Here are a selection of articles that are particularly worth noting. These are in random order here, so just dip in.

Featured posts (click for full list)
  • Cafes list - top tips for day rides

    We are often asked for our tips on good local cafés to visit for day rides out of Bristol, and so we have put together this little list of ten favourites from members’ suggestions. They make ideal rides out if you are looking for a short or long adventure on the saddle. We suggest checking they are open beforehand and using Cyclestreets.net, our favourite route planner, or Google to determine your best route. In no

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  • Who pays for our roads?

    Who pays for our roads?

    There is still an assumption that those using cycles don’t pay their way on our roads. This is despite significant progress being made in recent years highlighting the misconceptions of vehicle excise duty, often mistakenly referred to as “Road tax” (ipayroadtax.com). Remembering that 80% of cyclists are also drivers, we think it is a good time to highlight the shared costs we all pay for these stretches of tarmac that dominate our urban environment. The

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  • Space for Cycling wins Bristol Elections 2016

    Space for Cycling wins Bristol Elections 2016

    Following a hard fought campaign Space for Cycling emerged as the clear winner of the Bristol 2016 elections, securing not only the mayoralty, but also 63% of all the Councillors. Mayor Marvin Rees (who also represents Labour) said "I support cycling. Not only does it have obvious health benefits in keeping people fit and improving the air quality, but it has social benefits too, getting people out and about, talking to each other, experiencing life."

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  • Cycling vs the Electric Car

    Cycling vs the Electric Car

    Electric vehicles have received a lot of press over the past few months. This furore has even led some to suggest that EVs are more efficient than food powered humans riding bicycles. So we at Bristol Cycling have put together an unapologetically technical article in an attempt to shed some light on this. Why does energy matter? For starters, energy, whether it is petrol, electricity or food costs money. We are also burning our way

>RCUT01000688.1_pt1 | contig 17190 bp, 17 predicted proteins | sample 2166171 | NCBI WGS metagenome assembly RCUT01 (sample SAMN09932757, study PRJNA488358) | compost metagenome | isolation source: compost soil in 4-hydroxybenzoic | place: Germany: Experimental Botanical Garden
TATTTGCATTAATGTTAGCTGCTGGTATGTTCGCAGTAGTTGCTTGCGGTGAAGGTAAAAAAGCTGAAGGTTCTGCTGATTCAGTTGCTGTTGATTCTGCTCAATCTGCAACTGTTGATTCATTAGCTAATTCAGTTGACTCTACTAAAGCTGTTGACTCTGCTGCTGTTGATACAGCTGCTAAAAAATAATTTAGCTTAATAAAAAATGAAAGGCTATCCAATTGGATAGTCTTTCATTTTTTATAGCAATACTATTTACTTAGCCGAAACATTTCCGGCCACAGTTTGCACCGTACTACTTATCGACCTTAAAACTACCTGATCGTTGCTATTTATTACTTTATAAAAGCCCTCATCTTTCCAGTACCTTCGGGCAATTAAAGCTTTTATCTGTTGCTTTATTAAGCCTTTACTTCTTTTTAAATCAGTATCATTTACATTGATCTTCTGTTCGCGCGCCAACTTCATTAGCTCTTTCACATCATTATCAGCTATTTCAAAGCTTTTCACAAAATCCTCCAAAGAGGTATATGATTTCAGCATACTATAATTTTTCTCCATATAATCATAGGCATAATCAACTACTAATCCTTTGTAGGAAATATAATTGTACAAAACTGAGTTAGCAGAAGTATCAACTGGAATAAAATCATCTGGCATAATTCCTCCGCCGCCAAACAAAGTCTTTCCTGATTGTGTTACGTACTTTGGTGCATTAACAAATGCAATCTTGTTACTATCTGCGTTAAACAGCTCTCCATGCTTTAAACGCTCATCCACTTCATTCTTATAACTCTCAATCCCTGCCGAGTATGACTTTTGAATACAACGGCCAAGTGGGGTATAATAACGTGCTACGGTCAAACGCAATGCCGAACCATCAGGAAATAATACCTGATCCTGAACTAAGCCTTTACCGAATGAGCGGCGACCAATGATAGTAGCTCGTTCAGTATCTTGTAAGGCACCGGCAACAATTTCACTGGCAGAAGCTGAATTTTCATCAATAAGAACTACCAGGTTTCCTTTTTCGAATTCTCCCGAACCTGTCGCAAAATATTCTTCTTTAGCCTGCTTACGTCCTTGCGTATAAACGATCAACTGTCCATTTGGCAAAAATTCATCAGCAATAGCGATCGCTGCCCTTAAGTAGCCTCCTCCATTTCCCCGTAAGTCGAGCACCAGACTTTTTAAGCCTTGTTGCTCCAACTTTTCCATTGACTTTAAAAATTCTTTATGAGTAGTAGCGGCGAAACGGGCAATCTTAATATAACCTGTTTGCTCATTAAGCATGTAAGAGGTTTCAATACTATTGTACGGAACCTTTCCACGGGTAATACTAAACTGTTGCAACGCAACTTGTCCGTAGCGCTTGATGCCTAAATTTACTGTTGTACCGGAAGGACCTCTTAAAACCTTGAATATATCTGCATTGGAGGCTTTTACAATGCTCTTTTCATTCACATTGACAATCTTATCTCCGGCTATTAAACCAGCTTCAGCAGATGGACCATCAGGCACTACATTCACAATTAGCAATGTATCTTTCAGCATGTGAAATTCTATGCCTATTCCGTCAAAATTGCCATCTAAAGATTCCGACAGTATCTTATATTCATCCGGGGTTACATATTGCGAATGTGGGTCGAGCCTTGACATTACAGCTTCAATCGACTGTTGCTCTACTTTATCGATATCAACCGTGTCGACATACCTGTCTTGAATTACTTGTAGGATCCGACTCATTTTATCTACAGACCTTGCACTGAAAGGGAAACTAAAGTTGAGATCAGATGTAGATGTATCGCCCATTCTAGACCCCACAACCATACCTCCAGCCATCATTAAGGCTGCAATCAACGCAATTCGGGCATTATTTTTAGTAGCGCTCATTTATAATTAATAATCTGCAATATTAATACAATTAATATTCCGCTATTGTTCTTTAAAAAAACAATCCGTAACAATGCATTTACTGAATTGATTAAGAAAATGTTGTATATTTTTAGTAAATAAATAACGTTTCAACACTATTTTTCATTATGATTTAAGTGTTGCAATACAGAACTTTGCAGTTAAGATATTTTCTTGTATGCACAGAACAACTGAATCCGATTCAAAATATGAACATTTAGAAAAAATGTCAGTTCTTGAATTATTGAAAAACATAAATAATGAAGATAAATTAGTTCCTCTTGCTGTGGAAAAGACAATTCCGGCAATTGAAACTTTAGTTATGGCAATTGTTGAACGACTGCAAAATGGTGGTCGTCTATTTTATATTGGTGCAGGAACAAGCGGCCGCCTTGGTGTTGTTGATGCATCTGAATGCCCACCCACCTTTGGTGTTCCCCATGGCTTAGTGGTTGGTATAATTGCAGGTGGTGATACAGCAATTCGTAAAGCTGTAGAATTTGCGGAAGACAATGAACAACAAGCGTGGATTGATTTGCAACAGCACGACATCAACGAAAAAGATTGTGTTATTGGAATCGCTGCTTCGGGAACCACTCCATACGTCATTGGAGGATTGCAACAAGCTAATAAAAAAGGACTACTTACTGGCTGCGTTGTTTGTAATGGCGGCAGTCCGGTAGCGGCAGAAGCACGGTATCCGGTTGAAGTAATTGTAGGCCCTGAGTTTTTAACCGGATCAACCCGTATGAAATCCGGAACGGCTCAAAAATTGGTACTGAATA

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  • Bristol Cycling Network

    Bristol Cycling Network

    Bristol Cycling Campaign has produced a concise strategy for cycling in Bristol. This sets out how we will achieve Space for Cycling. The strategy is affordable, maintaining current spending levels of £16 per head of population per year, and can be delivered in just 12 years for a total of £109m. We have mapped out the network of strategic routes shown here that connect every neighbourhood. These can also be seen in an innovative 'Top

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  • 20mph saves emissions, energy AND lives

    20mph saves emissions, energy AND lives

    The 20mph debate rages on in Bristol, with murmurings of potential reversal, Bristol Cycle Campaign want to shed some facts on an important aspect – Energy and Emissions. We've even got a handy infographic. One controversial argument often heard is that a vehicle travelling at 20mph has higher fuel consumption and emissions than at 30mph. Whilst it is true that the gearing on most passenger cars means that traveling on an empty motorway at 20 instead

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  • The staggering cost of motoring

    The staggering cost of motoring

    Last month many of you will have received Bristol Councils "Council tax explained" leaflet, explaining where our council tax pounds are spent. The centre page of this is an infographic summarising costs per household. Transport services set us back £83.52 and highways £29.26. Reading into the images used, this might be interpreted as tax payers forking out 3 times more for cycling and public transport than highways infrastructure (which cyclists also use). However regardless of

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  • A Modest Proposal #2: Bristol Promenades Routes

    A Modest Proposal #2: Bristol Promenades Routes

    We've been given agreement to share with you some plans that we have been helping with for Promenade Routes in Bristol. These are a set of proposals by John Grimshaw to enhance all of Bristol’s waterside quays, towpaths and walkways to create popular promenades to further promote walking and cycling in the area. Bristol’s riversides and docks have long been a popular place to cycle because they are attractive, central and flat. This project aims

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